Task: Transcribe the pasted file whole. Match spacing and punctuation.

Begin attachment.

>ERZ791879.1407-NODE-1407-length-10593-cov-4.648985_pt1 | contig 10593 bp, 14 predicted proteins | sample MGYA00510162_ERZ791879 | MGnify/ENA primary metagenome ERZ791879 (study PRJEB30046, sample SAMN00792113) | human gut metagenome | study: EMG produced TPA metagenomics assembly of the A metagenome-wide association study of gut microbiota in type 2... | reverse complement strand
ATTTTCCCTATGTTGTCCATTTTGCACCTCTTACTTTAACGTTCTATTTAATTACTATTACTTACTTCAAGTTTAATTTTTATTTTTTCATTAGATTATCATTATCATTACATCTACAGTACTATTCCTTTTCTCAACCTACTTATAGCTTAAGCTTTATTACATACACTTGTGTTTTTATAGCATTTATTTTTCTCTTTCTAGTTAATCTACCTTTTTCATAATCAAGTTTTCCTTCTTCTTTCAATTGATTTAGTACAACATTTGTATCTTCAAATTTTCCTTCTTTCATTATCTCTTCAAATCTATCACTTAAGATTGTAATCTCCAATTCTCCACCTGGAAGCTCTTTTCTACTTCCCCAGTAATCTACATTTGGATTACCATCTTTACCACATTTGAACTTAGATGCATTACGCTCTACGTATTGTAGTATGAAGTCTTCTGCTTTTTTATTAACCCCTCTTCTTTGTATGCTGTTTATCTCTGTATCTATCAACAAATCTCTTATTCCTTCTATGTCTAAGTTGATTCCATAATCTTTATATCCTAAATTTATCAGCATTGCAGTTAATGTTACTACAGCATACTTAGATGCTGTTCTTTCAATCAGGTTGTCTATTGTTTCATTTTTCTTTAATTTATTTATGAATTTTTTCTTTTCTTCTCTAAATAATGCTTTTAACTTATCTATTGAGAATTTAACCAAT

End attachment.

>ERZ791879.1407-NODE-1407-length-10593-cov-4.648985_pt1 | contig 10593 bp, 14 predicted proteins | sample MGYA00510162_ERZ791879 | MGnify/ENA primary metagenome ERZ791879 (study PRJEB30046, sample SAMN00792113) | human gut metagenome | study: EMG produced TPA metagenomics assembly of the A metagenome-wide association study of gut microbiota in type 2... | reverse complement strand
ATTTTCCCTATGTTGTCCATTTTGCACCTCTTACTTTAACGTTCTATTTAATTACTATTACTTACTTCAAGTTTAATTTTTATTTTTTCATTAGATTATCATTATCATTACATCTACAGTACTATTCCTTTTCTCAACCTACTTATAGCTTAAGCTTTATTACATACACTTGTGTTTTTATAGCATTTATTTTTCTCTTTCTAGTTAATCTACCTTTTTCATAATCAAGTTTTCCTTCTTCTTTCAATTGATTTAGTACAACATTTGTATCTTCAAATTTTCCTTCTTTCATTATCTCTTCAAATCTATCACTTAAGATTGTAATCTCCAATTCTCCACCTGGAAGCTCTTTTCTACTTCCCCAGTAATCTACATTTGGATTACCATCTTTACCACATTTGAACTTAGATGCATTACGCTCTACGTATTGTAGTATGAAGTCTTCTGCTTTTTTATTAACCCCTCTTCTTTGTATGCTGTTTATCTCTGTATCTATCAACAAATCTCTTATTCCTTCTATGTCTAAGTTGATTCCATAATCTTTATATCCTAAATTTATCAGCATTGCAGTTAATGTTACTACAGCATACTTAGATGCTGTTCTTTCAATCAGGTTGTCTATTGTTTCATTTTTCTTTAATTTATTTATGAATTTTTTCTTTTCTTCTCTAAATAATGCTTTTAACTTATCTATTGAGAATTTAACCAAT